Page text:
• "I wish some sort of supershrink would leap out of phone booth" - Iain Campbell was musing that we may have to explain this for our younger fans. Way back in the old days there were these rectangular glass booths with a door that closed and a phone book attached to a chain that private eyes could tear pages with important numbers out of. In the old black and white Superman movies Clark Kent would slip into one of these and do a quick change to his nifty super-outfit (as Iain notes, it "looked more like wrinkled one piece longjohns than Lycra") before flying away. Don't ask me why a glass booth would an inconspicuous place to change clothes. At least if he lived in England he could have asked Dr. Who to share an enclosed callbox.

Chapter 51:

  • "It wouldn't last long; this sort of snowfall never did, and its transience was probably part of why it was so pretty." - Another way of saying that "Death is the Mother of Beauty" as Wallace Stevens did in his poem Sunday Morning. See Oft Quoted for a more detailed discussion.

Chapter 52:

  • "Excelsior." - Ex*cel"si*or, a. [L., compar. of excelsus elevated, lofty, p. p. of excellere.] More lofty; still higher; ever upward. Besides being the motto of New York state it is the title of a famous poem by Henry Wadsworth Longfellow. See Poetry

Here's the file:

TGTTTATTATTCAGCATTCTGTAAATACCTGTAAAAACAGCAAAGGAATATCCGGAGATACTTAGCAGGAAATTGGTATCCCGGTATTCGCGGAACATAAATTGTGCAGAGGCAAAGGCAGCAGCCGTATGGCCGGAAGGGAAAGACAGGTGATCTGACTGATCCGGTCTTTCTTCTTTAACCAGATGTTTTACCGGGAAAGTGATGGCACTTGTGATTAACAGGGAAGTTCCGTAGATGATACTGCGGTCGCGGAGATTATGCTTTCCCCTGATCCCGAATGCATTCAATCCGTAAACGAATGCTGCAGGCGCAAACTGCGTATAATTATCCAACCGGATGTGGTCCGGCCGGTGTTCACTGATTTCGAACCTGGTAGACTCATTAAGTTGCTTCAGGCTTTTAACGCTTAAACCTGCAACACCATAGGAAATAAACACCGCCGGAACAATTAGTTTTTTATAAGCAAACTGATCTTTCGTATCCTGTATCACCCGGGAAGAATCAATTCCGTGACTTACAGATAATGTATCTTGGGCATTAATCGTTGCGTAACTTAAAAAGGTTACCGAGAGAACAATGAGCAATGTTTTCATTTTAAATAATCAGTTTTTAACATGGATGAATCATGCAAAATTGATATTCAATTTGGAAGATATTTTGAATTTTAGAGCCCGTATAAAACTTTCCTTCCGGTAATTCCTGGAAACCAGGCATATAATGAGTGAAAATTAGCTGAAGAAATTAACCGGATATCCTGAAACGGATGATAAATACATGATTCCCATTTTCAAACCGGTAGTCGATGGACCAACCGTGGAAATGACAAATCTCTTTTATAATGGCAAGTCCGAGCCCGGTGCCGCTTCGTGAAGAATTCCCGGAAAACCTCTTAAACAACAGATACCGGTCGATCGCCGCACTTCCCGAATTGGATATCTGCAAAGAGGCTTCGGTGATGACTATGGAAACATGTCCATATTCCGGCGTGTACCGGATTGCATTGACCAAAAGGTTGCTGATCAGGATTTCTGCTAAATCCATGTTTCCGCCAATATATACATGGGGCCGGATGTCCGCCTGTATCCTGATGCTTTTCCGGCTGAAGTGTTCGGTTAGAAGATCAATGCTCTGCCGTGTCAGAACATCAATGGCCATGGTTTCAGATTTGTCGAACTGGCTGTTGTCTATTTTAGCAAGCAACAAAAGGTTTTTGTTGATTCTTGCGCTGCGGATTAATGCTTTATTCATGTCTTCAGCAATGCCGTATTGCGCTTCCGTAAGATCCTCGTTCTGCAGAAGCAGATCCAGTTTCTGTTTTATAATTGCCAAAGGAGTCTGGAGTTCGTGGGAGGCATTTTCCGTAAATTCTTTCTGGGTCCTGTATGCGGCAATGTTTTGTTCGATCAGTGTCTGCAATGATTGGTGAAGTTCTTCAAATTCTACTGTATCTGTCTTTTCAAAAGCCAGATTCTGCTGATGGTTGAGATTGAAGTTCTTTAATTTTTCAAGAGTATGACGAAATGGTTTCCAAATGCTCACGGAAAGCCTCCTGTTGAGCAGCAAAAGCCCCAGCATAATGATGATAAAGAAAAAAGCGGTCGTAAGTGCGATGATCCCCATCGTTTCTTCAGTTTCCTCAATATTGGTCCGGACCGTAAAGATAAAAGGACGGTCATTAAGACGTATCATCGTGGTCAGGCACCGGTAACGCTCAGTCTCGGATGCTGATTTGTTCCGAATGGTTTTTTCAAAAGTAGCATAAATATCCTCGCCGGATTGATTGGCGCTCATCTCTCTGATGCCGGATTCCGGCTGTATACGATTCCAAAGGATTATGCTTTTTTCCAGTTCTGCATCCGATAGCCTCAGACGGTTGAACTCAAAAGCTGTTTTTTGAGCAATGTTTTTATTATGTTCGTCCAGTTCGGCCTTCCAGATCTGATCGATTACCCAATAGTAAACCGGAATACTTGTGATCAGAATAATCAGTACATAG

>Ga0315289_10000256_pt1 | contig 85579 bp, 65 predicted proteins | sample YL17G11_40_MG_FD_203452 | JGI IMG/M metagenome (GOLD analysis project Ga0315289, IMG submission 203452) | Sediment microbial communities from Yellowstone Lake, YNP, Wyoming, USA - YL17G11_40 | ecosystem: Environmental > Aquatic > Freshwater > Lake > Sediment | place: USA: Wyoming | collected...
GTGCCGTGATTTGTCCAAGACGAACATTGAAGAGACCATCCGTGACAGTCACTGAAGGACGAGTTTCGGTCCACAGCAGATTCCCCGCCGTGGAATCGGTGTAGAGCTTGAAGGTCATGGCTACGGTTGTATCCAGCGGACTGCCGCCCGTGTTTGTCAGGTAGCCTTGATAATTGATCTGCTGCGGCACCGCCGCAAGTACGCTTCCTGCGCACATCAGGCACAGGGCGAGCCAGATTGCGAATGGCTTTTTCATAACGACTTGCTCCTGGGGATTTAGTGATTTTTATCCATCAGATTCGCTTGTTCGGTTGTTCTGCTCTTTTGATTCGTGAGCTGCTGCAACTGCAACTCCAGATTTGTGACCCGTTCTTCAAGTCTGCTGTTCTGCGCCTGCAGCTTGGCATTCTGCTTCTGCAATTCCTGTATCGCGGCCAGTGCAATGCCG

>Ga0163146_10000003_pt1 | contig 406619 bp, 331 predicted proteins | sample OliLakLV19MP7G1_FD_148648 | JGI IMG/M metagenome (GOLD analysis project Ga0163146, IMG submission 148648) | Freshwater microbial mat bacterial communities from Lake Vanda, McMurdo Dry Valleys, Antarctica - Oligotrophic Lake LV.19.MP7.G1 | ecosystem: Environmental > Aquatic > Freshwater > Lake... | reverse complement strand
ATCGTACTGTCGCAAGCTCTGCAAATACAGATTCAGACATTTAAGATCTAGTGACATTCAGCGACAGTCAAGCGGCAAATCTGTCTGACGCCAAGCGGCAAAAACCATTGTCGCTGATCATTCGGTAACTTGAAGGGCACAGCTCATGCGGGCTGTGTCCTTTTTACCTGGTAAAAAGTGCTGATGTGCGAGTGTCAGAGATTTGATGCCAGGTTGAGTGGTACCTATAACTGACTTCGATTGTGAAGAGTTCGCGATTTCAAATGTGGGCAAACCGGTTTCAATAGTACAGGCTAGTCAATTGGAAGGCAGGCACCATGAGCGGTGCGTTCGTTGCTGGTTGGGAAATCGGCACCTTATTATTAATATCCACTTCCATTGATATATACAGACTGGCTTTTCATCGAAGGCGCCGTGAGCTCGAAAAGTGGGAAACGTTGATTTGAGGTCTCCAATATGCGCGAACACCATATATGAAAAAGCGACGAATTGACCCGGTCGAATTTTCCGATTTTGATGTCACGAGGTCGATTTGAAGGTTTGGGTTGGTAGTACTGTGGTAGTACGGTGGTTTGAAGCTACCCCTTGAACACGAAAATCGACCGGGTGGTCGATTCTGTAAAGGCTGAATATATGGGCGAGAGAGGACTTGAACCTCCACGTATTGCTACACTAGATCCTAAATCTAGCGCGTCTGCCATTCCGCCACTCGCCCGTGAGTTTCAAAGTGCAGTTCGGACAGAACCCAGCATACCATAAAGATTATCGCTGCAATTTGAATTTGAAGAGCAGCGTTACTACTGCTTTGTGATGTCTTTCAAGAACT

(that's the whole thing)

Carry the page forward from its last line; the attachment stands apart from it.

Chapter 53:

  • "Nancy Drew." - Edward Stratemeyer had a very successful formula for his company, the Strateymer Syndicate. He would start with an idea for a series of books, hire ghost writers, and publish several volumes of each every year. Bomba the Jungle Boy, Tom Swift, and The Hardy boys (the latter written by Leslie McFarlane under the pen name Franklin W. Dixon) were written for an audience of young men.
In 1929 he hired Mildred Wirt (pen name Carolyn Keene) to write a series of books starring Nancy Drew, a teenager who solved crimes while being cute, perky, and a little ahead of her time in terms of independence.